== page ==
The recent rainfall in the Foothills brought about a lot of stress and anxiety for Foothills residents.
For many, it conjured trauma and recollections of the 2013 high water level events, which transpired almost exactly nine years prior.
During the most recent rainfall, High River’s Family and Community Support Services (FCSS) was working to provide some calm and comfort and continue to do so for those still shaken by it.
Shelley Koot, Manager of Community Support Services at FCSS, says for many locals, it doesn’t take much to trigger trauma from the 2013 rainfall.
“We’ve talked to people where even just the sound of rain can bring them back to what happened all those years ago. We tried really hard just to get messaging out to people. There’s so much out of our control, whether it’s a natural disaster or a pandemic.”
FCSS largely focused on messaging based around regaining some of that control.
Koot gives examples like putting together a preparedness kit or preparing sandbags, which are genuinely proactive measures that help restore some of that feeling of control.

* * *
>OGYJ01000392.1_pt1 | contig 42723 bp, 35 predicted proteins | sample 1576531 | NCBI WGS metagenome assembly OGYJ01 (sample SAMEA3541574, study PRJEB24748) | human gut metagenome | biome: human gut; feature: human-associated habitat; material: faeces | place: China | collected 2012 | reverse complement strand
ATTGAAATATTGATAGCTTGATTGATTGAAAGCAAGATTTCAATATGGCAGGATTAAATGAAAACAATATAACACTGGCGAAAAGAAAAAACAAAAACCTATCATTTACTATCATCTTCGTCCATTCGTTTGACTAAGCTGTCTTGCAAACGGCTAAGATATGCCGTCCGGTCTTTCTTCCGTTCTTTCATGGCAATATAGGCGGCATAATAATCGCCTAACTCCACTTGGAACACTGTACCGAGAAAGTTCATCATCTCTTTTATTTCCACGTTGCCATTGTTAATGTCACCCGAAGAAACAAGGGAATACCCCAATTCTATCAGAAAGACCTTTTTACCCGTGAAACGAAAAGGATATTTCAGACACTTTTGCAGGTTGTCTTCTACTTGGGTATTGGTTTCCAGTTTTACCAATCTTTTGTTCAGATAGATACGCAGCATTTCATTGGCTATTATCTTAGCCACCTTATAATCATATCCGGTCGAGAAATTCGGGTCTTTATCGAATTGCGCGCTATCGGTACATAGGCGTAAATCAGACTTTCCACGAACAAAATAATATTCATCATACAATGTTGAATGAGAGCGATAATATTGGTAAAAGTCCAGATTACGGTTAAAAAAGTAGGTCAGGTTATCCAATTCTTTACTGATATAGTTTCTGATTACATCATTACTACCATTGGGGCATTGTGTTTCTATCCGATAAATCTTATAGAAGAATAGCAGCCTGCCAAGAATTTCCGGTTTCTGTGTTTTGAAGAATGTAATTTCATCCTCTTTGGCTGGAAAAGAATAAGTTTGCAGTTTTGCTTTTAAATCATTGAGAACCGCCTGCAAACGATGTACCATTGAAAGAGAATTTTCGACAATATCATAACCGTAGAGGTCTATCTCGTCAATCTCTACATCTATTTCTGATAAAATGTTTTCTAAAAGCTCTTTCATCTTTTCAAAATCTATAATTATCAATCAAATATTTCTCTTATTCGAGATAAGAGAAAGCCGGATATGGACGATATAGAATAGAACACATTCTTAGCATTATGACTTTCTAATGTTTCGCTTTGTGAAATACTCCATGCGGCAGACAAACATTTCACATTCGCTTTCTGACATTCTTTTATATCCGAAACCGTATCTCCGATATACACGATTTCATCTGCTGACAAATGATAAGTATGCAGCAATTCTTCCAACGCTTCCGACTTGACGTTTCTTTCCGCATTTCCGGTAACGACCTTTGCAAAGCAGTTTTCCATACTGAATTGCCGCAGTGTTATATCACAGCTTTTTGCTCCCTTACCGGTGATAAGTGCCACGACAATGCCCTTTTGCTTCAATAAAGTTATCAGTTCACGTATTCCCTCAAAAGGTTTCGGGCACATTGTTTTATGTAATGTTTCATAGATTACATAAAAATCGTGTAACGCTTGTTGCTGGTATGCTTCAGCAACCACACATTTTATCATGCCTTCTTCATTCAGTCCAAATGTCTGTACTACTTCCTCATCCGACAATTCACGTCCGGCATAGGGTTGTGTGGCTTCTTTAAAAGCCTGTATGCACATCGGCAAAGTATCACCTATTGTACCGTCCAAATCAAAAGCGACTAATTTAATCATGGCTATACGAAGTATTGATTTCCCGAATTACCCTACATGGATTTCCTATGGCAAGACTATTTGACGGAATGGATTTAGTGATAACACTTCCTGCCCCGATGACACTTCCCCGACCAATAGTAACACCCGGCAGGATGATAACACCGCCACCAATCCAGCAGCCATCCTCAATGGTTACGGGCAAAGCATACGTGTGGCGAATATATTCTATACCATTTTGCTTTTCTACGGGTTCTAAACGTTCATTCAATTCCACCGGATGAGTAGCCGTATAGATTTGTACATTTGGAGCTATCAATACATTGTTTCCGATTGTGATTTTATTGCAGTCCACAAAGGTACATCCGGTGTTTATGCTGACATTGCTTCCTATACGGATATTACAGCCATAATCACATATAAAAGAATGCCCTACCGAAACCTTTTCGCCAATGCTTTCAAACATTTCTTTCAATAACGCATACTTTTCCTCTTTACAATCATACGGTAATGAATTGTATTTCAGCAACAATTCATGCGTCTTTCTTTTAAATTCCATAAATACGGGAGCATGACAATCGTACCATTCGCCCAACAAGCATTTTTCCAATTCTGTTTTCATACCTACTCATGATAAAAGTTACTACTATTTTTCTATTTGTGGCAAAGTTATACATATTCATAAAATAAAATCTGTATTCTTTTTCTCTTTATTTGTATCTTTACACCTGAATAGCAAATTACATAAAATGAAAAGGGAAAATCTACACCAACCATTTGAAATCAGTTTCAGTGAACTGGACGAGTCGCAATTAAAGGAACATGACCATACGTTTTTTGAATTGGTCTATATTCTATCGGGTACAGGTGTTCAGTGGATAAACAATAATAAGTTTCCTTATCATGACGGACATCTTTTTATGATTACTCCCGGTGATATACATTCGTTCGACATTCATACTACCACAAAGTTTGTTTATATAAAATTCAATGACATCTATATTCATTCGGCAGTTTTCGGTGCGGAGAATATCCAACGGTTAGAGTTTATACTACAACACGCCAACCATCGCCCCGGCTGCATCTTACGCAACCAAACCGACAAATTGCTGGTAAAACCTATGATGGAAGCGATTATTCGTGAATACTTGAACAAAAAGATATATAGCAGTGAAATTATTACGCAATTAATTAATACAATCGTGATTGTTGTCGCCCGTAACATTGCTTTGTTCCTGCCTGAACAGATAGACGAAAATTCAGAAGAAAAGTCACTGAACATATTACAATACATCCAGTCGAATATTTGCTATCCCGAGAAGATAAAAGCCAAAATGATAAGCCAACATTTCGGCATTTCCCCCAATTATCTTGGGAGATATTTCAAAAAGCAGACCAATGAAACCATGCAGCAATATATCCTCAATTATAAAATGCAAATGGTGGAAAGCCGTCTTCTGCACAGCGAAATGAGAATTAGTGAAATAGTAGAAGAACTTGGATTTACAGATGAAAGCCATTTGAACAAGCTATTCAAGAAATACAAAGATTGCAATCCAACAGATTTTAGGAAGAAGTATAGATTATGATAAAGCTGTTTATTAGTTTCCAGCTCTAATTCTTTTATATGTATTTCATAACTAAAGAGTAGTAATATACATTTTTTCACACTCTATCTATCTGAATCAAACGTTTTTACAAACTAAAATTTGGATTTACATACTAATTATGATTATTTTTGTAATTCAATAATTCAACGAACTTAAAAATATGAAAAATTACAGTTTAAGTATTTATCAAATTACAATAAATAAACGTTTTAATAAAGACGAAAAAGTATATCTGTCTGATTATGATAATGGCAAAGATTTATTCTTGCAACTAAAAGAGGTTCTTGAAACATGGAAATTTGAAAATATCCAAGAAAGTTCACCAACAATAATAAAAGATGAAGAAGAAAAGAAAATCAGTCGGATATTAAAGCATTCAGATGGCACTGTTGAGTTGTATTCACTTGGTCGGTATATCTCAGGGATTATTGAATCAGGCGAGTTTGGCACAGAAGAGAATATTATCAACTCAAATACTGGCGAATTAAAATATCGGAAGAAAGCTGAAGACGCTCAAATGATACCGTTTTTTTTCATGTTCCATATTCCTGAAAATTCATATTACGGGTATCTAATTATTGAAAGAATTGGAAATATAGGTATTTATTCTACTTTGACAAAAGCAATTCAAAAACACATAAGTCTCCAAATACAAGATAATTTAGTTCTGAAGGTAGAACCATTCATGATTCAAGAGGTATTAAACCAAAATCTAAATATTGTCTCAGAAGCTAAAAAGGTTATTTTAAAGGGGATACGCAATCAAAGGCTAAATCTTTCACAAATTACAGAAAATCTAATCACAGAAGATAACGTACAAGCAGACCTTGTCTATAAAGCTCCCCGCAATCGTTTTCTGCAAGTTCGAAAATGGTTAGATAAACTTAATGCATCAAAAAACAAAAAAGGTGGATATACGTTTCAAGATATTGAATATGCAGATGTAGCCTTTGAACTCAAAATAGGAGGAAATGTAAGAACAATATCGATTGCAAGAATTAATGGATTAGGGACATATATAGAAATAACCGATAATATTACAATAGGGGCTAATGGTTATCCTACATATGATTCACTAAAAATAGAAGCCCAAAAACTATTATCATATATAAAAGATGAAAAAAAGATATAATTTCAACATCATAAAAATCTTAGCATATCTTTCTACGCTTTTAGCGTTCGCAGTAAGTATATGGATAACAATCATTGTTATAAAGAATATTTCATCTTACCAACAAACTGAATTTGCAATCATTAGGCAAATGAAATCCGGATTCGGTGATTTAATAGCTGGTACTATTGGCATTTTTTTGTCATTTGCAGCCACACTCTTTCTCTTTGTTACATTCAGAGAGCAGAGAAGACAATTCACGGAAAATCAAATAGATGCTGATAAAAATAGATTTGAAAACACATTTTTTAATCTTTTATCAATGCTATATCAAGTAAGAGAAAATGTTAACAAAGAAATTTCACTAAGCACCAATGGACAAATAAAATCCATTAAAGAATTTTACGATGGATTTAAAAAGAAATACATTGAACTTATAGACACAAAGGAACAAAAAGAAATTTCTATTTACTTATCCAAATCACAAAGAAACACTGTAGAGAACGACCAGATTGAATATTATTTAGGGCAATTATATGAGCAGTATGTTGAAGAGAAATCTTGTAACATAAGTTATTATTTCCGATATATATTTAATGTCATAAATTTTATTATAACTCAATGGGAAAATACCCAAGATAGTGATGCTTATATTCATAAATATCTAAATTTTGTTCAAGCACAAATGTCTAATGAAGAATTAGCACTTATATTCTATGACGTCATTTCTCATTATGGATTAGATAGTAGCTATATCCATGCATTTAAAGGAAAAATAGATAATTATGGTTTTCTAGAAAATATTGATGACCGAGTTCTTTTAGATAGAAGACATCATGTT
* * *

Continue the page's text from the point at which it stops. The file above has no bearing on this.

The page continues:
While it’s important to keep abreast of what’s going on in these situations, Koot encourages people to do so in a healthy way.
“Try to keep a balance. Don’t watch the news all the time, check-in on a regular basis so that you’re still informed but don’t have it on all the time. Your body can’t always recognize that those repeated images aren’t happening all over again.”
At the time, Koot was also pointing locals to the Town of High River updates, where mayor Craig Snodgrass gave comparative figures of what the water levels were like in 2013 compared to what they were at the time.
By sticking to local sources of information, Koot says you can avoid coverage of events from other regions affecting your impression of what’s going on locally.
Of course, locals are welcome to pay FCSS a visit in-person for a chat.
Koot compares the act of holding in stress and emotions around these events to pressure building up inside a balloon.
“Oftentimes, just being able to say your concerns out loud will de-escalate the situation. There’s such power in saying something out loud and having somebody hear you, then, if someone can walk you through those next steps, it’s kinda magic.”
She says people who walk in for a talk aren’t obligated or expected to sign up for anything, but a variety of professional services are there for those interested.
“It’s a safe place to come where you can just check-in and have a chat, and if we think you could benefit from talking to someone with a different level of skills or something like that, we can make that referral.”